Thursday, June 4, 2009


Farewell Autumn, welcome Winter! April & May have come & gone! We'd better advertise Bloomsday then, the annual June 16th celebration falling this year on the Tuesday, which will be the next event at the Shop. In recent years, the profusion of Bloomsday events elsewhere leads us to concentrate our reading into the lunch period, midday til 2.30 or so. All James Joyce fans welcome!
The Autumn report, begun late March, was put to the side while I composed The Divine Issue (published in April), and though I took up the former again in early May, I was then wonderfully diverted by correspondence flowing from TDI as well as revisiting the same period's literary material, some of which research accrues now as its Addendum.
Had I been better organized I'd have flagged the two May events, namely the launch of Mary Napier's spoken-word CD, Open Thoughts, on the 15th, and the tribute reading for Dorothy Porter on the 28th.
A major distraction has been Loretta's health glitch (--an irregularity detected via breast screening which led to needle biopsy and then surgery for breast cancer; disappointingly this is a continuing story with further though smaller surgery in the offing)... On the day Dorothy's tribute took place at Collected Works, Loretta was having her operation at the Peter Mac. What I called 'exquisite irony', Jenny Harrison (who, with Gig Ryan, curated & catered the Tribute) named a 'symmetry' in which Dorothy was linked to Retta & all women touched by the illness. There was never a thought to cancel the event; Retta would have been appalled. She was certainly at the shop in spirit just as all her well-wishers were with her at the Peter Mac...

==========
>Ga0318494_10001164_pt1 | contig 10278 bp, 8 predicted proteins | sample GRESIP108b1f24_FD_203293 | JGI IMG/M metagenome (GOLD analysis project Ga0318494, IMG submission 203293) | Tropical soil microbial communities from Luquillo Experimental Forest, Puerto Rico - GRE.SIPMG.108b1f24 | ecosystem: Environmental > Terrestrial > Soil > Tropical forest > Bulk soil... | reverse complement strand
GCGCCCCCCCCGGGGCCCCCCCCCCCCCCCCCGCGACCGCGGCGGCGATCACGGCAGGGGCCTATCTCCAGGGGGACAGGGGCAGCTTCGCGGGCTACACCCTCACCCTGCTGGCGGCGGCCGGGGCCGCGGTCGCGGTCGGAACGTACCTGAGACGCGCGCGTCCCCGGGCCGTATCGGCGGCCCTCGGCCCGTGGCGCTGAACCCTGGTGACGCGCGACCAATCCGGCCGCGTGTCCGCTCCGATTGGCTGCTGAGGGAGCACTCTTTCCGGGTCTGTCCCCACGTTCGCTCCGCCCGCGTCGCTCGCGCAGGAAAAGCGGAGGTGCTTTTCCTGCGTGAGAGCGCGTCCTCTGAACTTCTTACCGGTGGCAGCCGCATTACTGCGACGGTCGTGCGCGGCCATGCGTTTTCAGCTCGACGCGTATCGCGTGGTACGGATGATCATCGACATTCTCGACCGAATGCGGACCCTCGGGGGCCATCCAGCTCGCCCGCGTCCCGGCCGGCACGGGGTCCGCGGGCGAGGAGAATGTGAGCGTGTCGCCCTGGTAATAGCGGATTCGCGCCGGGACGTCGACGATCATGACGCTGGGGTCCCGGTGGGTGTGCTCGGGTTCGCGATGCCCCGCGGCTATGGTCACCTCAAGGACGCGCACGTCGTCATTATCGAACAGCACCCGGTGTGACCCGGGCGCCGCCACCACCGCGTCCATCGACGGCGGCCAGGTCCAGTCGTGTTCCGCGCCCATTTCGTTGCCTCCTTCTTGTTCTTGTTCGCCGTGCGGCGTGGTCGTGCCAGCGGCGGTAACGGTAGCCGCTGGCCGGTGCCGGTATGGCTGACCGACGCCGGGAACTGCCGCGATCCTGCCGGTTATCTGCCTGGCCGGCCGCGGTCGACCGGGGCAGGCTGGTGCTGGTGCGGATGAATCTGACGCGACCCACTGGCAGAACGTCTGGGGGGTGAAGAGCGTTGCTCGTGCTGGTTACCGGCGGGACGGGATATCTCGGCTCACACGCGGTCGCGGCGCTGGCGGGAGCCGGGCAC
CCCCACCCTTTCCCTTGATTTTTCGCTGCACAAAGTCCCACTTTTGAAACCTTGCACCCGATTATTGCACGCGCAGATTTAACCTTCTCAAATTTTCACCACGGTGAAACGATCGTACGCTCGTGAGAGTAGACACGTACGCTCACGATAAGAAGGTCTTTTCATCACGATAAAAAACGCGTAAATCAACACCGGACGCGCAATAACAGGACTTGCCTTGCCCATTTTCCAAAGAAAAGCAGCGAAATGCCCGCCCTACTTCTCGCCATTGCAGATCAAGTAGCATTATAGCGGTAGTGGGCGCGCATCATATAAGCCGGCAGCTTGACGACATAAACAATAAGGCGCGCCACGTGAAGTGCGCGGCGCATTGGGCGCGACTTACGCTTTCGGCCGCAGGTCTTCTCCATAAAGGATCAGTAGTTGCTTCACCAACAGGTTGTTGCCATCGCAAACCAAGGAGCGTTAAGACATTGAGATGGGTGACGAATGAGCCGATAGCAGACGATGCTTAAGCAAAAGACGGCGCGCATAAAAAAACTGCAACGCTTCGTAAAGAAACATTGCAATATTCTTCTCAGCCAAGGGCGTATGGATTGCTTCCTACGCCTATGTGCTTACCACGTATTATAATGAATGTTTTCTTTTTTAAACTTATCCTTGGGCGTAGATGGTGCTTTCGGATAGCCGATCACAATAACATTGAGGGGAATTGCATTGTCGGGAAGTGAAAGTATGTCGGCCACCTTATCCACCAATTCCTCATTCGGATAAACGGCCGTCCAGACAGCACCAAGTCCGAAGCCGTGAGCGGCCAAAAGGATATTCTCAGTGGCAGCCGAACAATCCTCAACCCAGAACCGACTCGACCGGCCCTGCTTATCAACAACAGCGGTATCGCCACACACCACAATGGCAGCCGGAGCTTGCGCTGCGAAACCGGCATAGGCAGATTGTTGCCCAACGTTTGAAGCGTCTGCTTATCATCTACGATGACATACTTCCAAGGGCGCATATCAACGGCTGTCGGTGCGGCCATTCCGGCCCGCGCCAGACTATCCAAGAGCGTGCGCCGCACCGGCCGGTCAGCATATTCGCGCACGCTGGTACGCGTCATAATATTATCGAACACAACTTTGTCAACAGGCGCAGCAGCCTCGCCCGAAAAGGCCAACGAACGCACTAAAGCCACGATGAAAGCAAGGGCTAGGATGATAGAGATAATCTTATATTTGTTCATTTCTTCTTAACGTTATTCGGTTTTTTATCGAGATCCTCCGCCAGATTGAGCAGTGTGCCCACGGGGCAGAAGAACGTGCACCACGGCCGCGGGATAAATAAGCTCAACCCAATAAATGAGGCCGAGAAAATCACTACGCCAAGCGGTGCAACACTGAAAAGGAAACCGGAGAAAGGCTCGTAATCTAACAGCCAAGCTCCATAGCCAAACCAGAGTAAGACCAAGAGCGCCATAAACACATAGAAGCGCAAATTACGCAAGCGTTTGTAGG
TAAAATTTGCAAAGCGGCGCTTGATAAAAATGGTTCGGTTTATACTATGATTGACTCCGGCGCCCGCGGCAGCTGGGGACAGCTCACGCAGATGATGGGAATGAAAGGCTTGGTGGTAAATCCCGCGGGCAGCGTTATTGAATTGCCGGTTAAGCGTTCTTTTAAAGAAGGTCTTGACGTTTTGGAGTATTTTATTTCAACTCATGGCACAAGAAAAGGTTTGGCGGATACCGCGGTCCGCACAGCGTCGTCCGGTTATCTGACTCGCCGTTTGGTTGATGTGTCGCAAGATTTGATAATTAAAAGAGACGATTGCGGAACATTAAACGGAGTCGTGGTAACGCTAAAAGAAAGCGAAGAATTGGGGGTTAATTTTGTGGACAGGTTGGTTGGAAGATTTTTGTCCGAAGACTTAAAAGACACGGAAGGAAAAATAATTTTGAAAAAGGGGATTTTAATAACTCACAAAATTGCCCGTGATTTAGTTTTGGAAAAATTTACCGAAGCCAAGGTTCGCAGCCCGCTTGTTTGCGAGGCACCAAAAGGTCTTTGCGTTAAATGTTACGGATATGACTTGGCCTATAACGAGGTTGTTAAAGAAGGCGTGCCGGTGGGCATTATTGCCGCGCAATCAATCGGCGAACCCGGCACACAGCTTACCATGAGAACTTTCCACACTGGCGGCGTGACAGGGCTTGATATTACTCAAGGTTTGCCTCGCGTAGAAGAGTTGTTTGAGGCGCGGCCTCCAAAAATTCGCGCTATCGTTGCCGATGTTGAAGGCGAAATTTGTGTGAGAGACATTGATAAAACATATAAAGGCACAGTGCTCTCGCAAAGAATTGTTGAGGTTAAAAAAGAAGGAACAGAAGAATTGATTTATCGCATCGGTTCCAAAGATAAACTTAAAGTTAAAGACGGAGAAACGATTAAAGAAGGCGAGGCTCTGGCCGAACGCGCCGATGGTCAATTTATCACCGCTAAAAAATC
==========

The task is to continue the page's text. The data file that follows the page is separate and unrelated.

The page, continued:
Disaster & disease affect everyone; the poets die the same kind of deaths as everyone else. Today I've read a notice posted by Lorin Ford on the Overload Nation poetry site concerning the death of Andrea Sherwood. We catch our breath, then breathe again... Geoff Eggleston, Dorothy Porter --mourned & celebrated by their families & literary communities in December... In February the fires came. Entire hamlets, towns disappeared. Family & friends were burnt out &/or killed. Young poet Ella Holcombe's parents perished in Kinglake. The subsequent memorial service at Montsalvat, attended by Melbourne poets in solidarity with Ella, was also a grieving for that whole community... In Redesdale, Robert Kenny faught for his house for ten minutes before abandoning it to save his own life. His academic work-in-progress was backed-up at La Trobe University but library, archives, art work & studio are all gone... From Berlin the shocking news of artist, print-maker Julia Harman's tragic & untimely death --she was Tim Hemensley's first serious partner, and felt that however separated by distance in life, & then by his death, she was always with him, and now she is I guess... Concentric circles of all whom one considers family. A good friend of the Shop, Tim Sheppard, died on the 11th March after illness. A great devotee of poetry, especially the 1st World War British poets, he also wrote poems although a collection never saw light of day...